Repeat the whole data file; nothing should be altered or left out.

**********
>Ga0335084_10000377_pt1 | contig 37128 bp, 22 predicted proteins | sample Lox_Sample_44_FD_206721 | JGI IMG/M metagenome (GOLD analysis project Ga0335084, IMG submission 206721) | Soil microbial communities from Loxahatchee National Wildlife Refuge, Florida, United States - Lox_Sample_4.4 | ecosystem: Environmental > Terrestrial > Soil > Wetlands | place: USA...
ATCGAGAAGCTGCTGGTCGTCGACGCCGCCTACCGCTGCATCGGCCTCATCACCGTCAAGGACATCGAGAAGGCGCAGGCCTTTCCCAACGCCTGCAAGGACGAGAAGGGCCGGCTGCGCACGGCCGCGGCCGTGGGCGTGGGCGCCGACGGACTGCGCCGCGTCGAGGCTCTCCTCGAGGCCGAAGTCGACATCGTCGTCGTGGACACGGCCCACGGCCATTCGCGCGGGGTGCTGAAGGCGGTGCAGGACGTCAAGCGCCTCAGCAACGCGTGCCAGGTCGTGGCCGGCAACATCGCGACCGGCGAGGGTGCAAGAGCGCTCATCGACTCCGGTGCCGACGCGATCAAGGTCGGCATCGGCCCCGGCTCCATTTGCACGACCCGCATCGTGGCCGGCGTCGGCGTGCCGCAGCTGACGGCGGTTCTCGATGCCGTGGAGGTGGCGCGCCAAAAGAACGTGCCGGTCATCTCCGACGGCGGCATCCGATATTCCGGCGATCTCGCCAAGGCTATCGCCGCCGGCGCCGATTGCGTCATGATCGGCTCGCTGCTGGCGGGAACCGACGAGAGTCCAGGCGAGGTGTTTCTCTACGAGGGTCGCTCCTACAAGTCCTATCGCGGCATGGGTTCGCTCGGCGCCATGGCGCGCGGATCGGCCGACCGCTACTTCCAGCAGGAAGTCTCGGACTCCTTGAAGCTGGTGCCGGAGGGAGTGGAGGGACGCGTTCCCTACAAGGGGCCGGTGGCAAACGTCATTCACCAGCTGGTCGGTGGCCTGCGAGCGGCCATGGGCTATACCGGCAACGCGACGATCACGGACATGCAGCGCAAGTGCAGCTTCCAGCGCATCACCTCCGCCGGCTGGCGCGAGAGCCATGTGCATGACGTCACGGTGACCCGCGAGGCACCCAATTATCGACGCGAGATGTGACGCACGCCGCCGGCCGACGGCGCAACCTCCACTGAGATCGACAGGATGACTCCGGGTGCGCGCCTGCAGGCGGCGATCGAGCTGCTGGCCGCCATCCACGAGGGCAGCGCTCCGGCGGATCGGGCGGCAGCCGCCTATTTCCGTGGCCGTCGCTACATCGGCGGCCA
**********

>Ga0335084_10000377_pt1 | contig 37128 bp, 22 predicted proteins | sample Lox_Sample_44_FD_206721 | JGI IMG/M metagenome (GOLD analysis project Ga0335084, IMG submission 206721) | Soil microbial communities from Loxahatchee National Wildlife Refuge, Florida, United States - Lox_Sample_4.4 | ecosystem: Environmental > Terrestrial > Soil > Wetlands | place: USA...
ATCGAGAAGCTGCTGGTCGTCGACGCCGCCTACCGCTGCATCGGCCTCATCACCGTCAAGGACATCGAGAAGGCGCAGGCCTTTCCCAACGCCTGCAAGGACGAGAAGGGCCGGCTGCGCACGGCCGCGGCCGTGGGCGTGGGCGCCGACGGACTGCGCCGCGTCGAGGCTCTCCTCGAGGCCGAAGTCGACATCGTCGTCGTGGACACGGCCCACGGCCATTCGCGCGGGGTGCTGAAGGCGGTGCAGGACGTCAAGCGCCTCAGCAACGCGTGCCAGGTCGTGGCCGGCAACATCGCGACCGGCGAGGGTGCAAGAGCGCTCATCGACTCCGGTGCCGACGCGATCAAGGTCGGCATCGGCCCCGGCTCCATTTGCACGACCCGCATCGTGGCCGGCGTCGGCGTGCCGCAGCTGACGGCGGTTCTCGATGCCGTGGAGGTGGCGCGCCAAAAGAACGTGCCGGTCATCTCCGACGGCGGCATCCGATATTCCGGCGATCTCGCCAAGGCTATCGCCGCCGGCGCCGATTGCGTCATGATCGGCTCGCTGCTGGCGGGAACCGACGAGAGTCCAGGCGAGGTGTTTCTCTACGAGGGTCGCTCCTACAAGTCCTATCGCGGCATGGGTTCGCTCGGCGCCATGGCGCGCGGATCGGCCGACCGCTACTTCCAGCAGGAAGTCTCGGACTCCTTGAAGCTGGTGCCGGAGGGAGTGGAGGGACGCGTTCCCTACAAGGGGCCGGTGGCAAACGTCATTCACCAGCTGGTCGGTGGCCTGCGAGCGGCCATGGGCTATACCGGCAACGCGACGATCACGGACATGCAGCGCAAGTGCAGCTTCCAGCGCATCACCTCCGCCGGCTGGCGCGAGAGCCATGTGCATGACGTCACGGTGACCCGCGAGGCACCCAATTATCGACGCGAGATGTGACGCACGCCGCCGGCCGACGGCGCAACCTCCACTGAGATCGACAGGATGACTCCGGGTGCGCGCCTGCAGGCGGCGATCGAGCTGCTGGCCGCCATCCACGAGGGCAGCGCTCCGGCGGATCGGGCGGCAGCCGCCTATTTCCGTGGCCGTCGCTACATCGGCGGCCA